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Five Landscaping Ideas to Enhance Curb Appeal and Differentiate Your Property

July 27, 2015 | Bryn Huntpalmer

Property managers know: first impressions matter. To many people, curb appeal is indicative of how a building has been maintained. If you haven’t done so lately, drive by and try to experience your property from the perspective of a potential tenant. Are the grounds dark and gloomy at night? Is the walkway riddled with cracks and weeds? Does the traffic noise from the street overwhelm you? Don’t let your property get passed up because of a lack of curb appeal.

Read on for design ideas and tips you may not have considered to make your landscaping attract (and keep) renters.

  1. Ditch the Concrete and Add Natural Elements to Walkways and Driveways

    Gravel or pavers

    Plain concrete driveways and walkways don’t add much style to your property and can require constant upkeep to avoid cracks and the inevitable oil spots from cars. Grass pavers--where grass is planted in between slabs of concrete--are beautiful and will make your property stand out to potential tenants. They are also a great solution for driveways and walkways that have drainage problems. Water goes through the soil (instead of sitting on the concrete) and helps irrigate the rest of your lawn and surrounding plants, too.

    Gravel is also a nice alternative to concrete. Gravel walkways and driveways do require regular maintenance in the form of weeding, replacing gravel as needed, and the occasional raking to level gravel. The natural color of the gravel can create a rustic look that ties the entire design of your property together. Like grass pavers, it can offer a potential solution for drainage problems. Gravel is also a very affordable alternative to concrete.

  2. Install a Water Feature

    water feature

    A simple water feature is a great way to add a tranquil feel to your property. Surrounded by plants like lavender, verbena, sage, bee balm, and geraniums, your water feature will attract butterflies, hummingbirds, and beneficial bees that help pollinate for lush landscaping. A simple fountain or pond-less waterfall will make tenants feel that the space is more natural and unique while also masking noise from passing cars or noisy neighbors.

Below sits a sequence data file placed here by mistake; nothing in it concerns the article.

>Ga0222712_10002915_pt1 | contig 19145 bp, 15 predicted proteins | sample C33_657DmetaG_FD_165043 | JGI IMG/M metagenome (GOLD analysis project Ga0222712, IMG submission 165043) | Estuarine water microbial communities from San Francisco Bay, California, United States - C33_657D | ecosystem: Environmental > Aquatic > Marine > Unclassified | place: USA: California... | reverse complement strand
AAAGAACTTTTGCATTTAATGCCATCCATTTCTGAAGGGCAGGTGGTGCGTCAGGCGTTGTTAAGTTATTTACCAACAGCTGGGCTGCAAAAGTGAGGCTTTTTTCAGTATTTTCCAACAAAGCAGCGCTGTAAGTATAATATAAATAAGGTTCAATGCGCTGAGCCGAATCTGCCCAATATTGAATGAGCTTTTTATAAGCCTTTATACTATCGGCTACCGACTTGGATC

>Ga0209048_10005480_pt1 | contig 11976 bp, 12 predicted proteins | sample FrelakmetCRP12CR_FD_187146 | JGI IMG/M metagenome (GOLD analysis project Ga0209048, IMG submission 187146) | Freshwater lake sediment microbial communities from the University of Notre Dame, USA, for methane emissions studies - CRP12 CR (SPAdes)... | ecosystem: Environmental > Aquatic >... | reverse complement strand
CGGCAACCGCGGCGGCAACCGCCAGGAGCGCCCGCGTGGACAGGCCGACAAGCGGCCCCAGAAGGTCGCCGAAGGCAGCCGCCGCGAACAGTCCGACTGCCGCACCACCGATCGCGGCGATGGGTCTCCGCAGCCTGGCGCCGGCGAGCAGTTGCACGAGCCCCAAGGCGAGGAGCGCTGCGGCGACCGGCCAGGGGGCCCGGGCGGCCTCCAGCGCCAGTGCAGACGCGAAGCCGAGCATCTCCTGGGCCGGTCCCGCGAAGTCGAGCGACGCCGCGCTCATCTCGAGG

3. Plant Native Plants

    native plants

    Native plants are easier to care for than non-native species, and introduce a natural beauty to even the most urban environments. Best yet, once established, they require little care beyond watering, reducing your landscaping maintenance costs. You can introduce a variety of colors and shapes with native plants, and make the most of the changing seasons. Like water features, native plants are also great at making the outdoor space one that attracts a great variety of birds and butterflies.

  4. Consider Subtle Lawn Art

    lawn art

    Lawn art gets a bad rap, but it’s a great way to make your property look unique and well-tended. While you don’t want to go overboard—think pink flamingos—a few subtle additions can add a touch of whimsy to differentiate your property from the competition. Consider wind chimes, a glass hummingbird feeder, plant markers, or even a garden gnome or gargoyle. Just remember not to go overboard! One or two pieces are all you need.

  5. Accent Landscaping with Quality Lighting
    Remember that many potential tenants may drive by your property after they get off of work. Make sure that your property is well-lit so that it looks secure and to highlight all of the elements that make your exterior beautiful.

About the Author
Bryn Huntpalmer a mother of two young children living in Austin, Texas where she currently works as an Editor for Modernize and nurtures her HGTV obsession. In addition to regularly contributing to Home Decor and Design websites around the web, her writing can be found on Lifehacker, Scary Mommy, About.com and on her personal blog Her Own Wings.

Images credit: Modernize.com

Comments

30 Jul 2015 | tjackson3
These are great ideas in areas where there aren't severe water restrictions; would it be possible to get some ideas for those of us in drought ridden parts of the country? Especially for retail properties? Thanks!
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